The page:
Seriously - how is that drawing, even by 1992 standards, an acceptable rendering of a t-shirt? Look at it - it's a letter T with a few extra lines.
A few questions come to mind when seeing this high-quality item:
Is the shirt, like, really starched or something? Or do the sleeves move?
Does the logo really stretch from armpit to armpit?
Is the shirt in black and white as well? Because that would kind of blow.
Who would pay $10 for that shirt? And I include the publisher and Rufus The Wrestle-Cat in that question?
Do they seriously think this would be "the fashion statement of the 21st century"? Or did they mean to say "a statement that says 'I want to get beat up should I ever wear this in public'." ?
Did they think calling potential customers "Bunky" was an effective sales tool?
Hey, look - more generic advertisements (being in the magazine business once upon a time, I can tell all three of these smack of "unsold ad space):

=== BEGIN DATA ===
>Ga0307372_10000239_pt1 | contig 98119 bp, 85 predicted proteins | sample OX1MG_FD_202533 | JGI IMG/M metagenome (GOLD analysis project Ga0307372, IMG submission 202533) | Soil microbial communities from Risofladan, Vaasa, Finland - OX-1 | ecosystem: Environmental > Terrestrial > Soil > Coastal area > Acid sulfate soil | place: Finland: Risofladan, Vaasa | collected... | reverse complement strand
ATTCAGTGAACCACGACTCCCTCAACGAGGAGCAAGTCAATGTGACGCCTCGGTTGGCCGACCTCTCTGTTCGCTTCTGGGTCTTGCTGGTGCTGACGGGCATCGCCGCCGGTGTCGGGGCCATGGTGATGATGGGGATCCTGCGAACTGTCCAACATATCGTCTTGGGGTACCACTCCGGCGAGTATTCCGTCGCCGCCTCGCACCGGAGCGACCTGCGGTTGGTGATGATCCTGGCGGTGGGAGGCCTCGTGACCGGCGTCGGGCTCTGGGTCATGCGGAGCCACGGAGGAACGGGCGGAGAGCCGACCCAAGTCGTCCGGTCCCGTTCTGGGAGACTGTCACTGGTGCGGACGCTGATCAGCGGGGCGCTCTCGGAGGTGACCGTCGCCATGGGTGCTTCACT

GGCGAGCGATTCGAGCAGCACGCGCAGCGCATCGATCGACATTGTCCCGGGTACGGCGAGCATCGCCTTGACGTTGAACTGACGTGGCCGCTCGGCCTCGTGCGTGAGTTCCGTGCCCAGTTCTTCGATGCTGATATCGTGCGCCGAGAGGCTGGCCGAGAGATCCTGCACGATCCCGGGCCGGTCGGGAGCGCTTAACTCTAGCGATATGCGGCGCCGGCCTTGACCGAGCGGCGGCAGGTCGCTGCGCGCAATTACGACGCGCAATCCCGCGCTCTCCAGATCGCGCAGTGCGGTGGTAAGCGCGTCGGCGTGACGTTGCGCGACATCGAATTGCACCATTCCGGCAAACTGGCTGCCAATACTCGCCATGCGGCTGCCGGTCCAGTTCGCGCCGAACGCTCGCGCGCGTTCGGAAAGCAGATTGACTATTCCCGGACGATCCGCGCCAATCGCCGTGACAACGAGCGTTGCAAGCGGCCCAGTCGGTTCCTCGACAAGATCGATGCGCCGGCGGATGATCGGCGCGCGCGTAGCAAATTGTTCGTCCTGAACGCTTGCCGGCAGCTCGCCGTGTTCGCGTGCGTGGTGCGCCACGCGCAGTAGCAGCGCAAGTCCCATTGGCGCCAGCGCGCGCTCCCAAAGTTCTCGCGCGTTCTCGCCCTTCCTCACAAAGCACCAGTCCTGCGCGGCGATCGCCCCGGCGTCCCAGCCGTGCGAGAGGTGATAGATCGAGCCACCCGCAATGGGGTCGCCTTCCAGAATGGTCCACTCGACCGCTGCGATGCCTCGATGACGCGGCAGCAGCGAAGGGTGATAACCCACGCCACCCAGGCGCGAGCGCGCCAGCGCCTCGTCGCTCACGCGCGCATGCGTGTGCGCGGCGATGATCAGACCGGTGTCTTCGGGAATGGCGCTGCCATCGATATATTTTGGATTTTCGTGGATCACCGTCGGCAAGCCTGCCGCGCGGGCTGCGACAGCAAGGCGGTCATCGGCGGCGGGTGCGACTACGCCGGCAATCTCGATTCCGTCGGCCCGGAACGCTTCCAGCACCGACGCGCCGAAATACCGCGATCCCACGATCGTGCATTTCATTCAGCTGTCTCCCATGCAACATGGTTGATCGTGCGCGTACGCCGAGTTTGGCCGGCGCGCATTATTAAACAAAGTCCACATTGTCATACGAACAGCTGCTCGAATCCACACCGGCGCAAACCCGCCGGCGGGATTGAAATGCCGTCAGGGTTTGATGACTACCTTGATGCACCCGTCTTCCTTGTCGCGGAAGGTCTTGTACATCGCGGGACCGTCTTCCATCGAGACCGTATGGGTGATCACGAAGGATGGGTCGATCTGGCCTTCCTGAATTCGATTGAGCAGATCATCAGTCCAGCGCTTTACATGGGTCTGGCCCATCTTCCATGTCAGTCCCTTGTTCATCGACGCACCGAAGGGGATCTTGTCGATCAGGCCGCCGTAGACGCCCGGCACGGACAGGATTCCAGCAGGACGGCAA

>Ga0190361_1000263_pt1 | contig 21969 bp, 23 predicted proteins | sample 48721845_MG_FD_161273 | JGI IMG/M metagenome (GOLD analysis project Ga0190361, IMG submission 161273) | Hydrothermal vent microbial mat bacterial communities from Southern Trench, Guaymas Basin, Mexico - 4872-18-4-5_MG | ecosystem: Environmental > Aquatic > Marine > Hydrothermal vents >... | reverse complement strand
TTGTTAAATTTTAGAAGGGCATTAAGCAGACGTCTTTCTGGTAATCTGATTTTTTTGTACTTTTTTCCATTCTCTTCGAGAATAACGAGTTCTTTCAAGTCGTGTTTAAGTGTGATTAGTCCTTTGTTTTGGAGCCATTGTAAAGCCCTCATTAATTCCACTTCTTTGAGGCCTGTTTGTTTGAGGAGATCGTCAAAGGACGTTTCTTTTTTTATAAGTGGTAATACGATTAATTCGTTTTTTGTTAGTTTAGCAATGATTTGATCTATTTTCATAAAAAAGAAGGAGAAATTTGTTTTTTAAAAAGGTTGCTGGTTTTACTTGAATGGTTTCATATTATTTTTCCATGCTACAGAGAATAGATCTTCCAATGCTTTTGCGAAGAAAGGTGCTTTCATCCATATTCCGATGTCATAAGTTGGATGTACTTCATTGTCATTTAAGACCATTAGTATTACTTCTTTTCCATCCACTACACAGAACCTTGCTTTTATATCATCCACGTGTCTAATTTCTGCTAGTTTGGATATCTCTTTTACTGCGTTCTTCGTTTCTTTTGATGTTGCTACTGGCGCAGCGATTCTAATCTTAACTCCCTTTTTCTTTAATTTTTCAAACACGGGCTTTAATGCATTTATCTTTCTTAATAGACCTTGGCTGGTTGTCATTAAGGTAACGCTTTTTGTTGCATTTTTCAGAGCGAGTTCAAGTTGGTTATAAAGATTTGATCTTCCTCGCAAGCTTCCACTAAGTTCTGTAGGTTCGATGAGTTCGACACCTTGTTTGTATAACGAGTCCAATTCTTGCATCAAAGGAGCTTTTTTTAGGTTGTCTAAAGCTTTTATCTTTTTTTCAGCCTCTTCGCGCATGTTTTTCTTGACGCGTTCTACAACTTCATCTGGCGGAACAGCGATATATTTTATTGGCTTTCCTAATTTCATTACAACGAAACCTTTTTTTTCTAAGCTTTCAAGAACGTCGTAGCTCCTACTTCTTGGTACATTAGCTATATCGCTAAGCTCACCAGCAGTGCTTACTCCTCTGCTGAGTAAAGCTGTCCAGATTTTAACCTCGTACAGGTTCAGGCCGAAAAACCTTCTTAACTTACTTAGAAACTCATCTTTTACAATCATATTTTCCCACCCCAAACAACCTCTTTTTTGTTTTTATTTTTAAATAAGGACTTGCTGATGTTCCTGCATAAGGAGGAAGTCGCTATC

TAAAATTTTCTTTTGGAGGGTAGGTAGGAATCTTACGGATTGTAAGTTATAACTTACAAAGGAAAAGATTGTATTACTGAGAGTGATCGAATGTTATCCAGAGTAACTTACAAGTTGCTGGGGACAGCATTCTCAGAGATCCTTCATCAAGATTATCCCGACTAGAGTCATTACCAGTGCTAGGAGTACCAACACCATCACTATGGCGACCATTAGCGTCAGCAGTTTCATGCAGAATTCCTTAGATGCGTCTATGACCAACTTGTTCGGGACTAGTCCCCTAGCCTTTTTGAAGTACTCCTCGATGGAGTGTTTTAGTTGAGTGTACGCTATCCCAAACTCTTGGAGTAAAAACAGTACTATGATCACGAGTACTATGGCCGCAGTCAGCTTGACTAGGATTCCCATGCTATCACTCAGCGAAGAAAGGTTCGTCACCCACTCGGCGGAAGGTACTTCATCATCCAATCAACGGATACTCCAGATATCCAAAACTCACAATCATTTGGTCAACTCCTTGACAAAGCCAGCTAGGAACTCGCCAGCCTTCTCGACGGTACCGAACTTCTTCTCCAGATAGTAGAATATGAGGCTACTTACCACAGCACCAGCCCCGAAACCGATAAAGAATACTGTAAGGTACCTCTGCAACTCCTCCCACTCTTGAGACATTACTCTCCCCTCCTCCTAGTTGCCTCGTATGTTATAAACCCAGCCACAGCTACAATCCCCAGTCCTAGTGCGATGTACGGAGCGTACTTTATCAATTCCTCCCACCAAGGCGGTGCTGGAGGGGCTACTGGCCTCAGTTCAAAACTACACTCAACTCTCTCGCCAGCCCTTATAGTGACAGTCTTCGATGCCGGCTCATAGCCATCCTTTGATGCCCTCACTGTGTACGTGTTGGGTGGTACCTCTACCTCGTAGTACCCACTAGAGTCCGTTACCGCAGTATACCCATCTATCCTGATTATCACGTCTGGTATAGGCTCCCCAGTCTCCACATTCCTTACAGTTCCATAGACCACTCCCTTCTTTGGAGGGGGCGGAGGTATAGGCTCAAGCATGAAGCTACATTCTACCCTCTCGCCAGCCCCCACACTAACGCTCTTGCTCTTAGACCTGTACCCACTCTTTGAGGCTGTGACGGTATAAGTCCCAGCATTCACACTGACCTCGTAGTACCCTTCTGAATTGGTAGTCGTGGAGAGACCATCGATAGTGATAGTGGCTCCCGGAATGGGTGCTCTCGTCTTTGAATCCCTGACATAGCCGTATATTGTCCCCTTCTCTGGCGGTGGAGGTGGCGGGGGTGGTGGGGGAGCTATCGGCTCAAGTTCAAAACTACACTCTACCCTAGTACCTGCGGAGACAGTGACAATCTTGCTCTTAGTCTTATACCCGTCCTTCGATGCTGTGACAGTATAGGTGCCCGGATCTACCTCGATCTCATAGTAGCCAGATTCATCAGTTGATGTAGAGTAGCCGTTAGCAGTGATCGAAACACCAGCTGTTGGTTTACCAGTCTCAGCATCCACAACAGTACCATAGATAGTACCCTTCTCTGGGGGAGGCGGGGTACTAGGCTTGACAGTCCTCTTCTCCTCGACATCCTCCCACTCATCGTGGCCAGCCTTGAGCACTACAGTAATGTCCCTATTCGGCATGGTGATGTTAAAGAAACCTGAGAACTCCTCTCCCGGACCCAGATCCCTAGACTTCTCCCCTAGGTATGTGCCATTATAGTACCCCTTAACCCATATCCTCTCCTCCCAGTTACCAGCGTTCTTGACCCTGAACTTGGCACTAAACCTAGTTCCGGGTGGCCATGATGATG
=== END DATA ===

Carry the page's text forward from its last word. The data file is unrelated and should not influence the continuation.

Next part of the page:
Wrestling Collectibles Blow Out....if you consider $6 for a Suburban Commando postcard, $25 for an action figure or $5 for an audio cassette of wrestling matches (?) to be deals.
An ad to buy back issues of the crappy magazine you're reading right now.
A free gift that you're sure to "flip" (get it?) over - I'm thinking a keychain that says, like, David or Sheila on it.
And finally, we close with a comic strip series called "The New Wave Wrestlers" that introduces us to such characters as The Oversold Obnoxious Toads (a four frog stable including "Adolph" whom, you guessed, has a Hitler moustache), bald female grappler, Hedda O'Concrete, martial arts expert Too-Fuu, mutated hero SKEETS and "The Gobb", who are billed as The World's Greatest Crime Fighters" and....
.... you know what? No. Just.... no.
I refuse to take time to describe this. I didn't even scan the page straight, it was so terrible. My five year old stepdaughter could draw a better comic about wrestling crimefighters, and with more plausible storylines to boot.
No one cared about the characters in "The New Wave Wrestlers", not here and not in subsequent issues (assuming there were, in fact, subsequent issues - I never saw NWW Magazine after this).
And of course, I have NO EARTHLY CLUE what any of this has to do with old-school wrestling. Bulldog Brower would be rolling in his grave if he saw this atrocity!